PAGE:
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Rare 9,000 Year Old Neolithic Limestone Mask Could Fetch $600,000 at Christie’s

One of the earliest sculptural types, rare 9,000 year old limestone mask from the Neolithic could fetch $600,000 when it goes under the hammer in June. According to Christie’s, this Neolithic mask is extremely rare, only very few of these masks are known. The mask is preserved due to dry climatic conditions of the Judean desert.

All were found in the Judean desert, all were carved of limestone, and all represent the human skull,said Molly Morse Limmer, head of Christie’s Antiquities department in New York.

9,000 year old limestone mask from the Neolithic
9,000 year old limestone mask from the Neolithic

Created to resemble a human skull, the 22.9cm mask is oval in form with thick walls, the reverse concave, the cut-out eyes with narrow ridges extending up from their outer corners over the temples. Further, raised cheekbones below with a ridge extending back, the slender triangular nose with two grooves for the nostrils, the lipless oval mouth open, revealing teeth, with five biconical drill holes.

The real function of the mask is still a mystery, its origins dated to a time when complex societies were first evolving.

Ms Limmer explained that: No doubt they represent one of the earliest human attempts to connect with the spiritual world, she said. Given the skeletal representation, it would be logical that they relate to death rituals or ancestor worship.

Five small holes drilled along the perimeter suggest that hair might have been added, or they might have been used to secure the mask on the face of a dead person, or to a wall, pillar or statue, according to Christie’s.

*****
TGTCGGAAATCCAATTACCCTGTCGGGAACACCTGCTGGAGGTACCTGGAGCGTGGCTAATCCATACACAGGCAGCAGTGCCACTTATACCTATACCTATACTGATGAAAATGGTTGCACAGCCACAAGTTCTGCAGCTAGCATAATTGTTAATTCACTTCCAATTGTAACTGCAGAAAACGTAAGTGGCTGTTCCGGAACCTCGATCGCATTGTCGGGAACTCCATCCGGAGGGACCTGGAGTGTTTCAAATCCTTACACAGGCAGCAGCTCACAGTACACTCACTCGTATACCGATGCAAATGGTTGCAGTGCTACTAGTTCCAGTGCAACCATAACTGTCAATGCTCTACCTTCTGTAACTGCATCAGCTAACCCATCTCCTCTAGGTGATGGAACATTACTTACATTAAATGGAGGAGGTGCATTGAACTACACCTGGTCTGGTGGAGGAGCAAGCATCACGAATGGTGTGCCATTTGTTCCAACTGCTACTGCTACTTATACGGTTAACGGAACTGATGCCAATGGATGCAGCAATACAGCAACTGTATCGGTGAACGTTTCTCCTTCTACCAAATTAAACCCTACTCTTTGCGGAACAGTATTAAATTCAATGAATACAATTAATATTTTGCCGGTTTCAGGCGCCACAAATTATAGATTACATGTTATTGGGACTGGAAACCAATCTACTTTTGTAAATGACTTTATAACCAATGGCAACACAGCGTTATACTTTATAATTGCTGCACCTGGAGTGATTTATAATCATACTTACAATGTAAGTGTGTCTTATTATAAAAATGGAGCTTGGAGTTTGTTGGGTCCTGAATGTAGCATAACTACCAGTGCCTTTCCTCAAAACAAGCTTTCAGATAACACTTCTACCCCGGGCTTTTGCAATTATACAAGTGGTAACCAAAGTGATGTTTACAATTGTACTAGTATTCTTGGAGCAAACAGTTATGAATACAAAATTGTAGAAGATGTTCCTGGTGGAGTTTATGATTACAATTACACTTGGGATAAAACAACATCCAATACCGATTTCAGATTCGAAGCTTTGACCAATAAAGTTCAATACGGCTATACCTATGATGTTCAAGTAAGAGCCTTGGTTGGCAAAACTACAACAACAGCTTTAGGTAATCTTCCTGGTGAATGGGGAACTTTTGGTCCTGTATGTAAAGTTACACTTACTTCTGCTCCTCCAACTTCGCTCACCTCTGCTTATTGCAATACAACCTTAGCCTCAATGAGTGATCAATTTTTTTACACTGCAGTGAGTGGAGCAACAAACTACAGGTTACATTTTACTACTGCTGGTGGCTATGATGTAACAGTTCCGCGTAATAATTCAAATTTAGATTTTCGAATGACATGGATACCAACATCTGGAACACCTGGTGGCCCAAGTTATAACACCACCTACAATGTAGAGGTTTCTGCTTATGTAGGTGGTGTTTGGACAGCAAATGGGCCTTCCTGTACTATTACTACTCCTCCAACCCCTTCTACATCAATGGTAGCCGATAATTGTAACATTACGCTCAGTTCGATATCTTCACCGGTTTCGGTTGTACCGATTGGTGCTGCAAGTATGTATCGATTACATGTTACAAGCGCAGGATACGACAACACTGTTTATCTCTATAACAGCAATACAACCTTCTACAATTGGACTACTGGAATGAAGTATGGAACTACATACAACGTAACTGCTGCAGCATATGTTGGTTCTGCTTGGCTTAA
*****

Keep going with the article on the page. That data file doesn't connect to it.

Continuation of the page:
This extremely rare 9,000-year-old mask, will be part of 260 lots at Christie’s antiquities sale on June 8. All 260 lots are expected to fetch about $8 million.

In addition to Judean desert’s limestone mask, other notable pieces of the June sale include a Greek bronze mirror circa 300 to 350 B.C. which is estimated to sell for $600,000 – $900,000, as well as two Roman works of art, each expected to sell for as much as $500,000. [Christie’s]

Greek bronze mirror circa 300 to 350 B.C.
Greek bronze mirror circa 300 to 350 B.C.
A Roman Marble Torso of Venus
A Roman Marble Torso of Venus
A Roman Marble Head of Apollo
A Roman Marble Head of Apollo

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Written by Slamchica

Aleksandra Arsenovic graduated with a degree in economics and has a master degree in tourism. Since she worked as a travel agent, she has traveled around the world and developed an interest in luxurious hotels and exotic destinations. As a big fashion fan, Aleksandra loves expensive and luxury fashion items. As an editor of Extravaganzi she shares her knowledge about travels, fashion and accessories.

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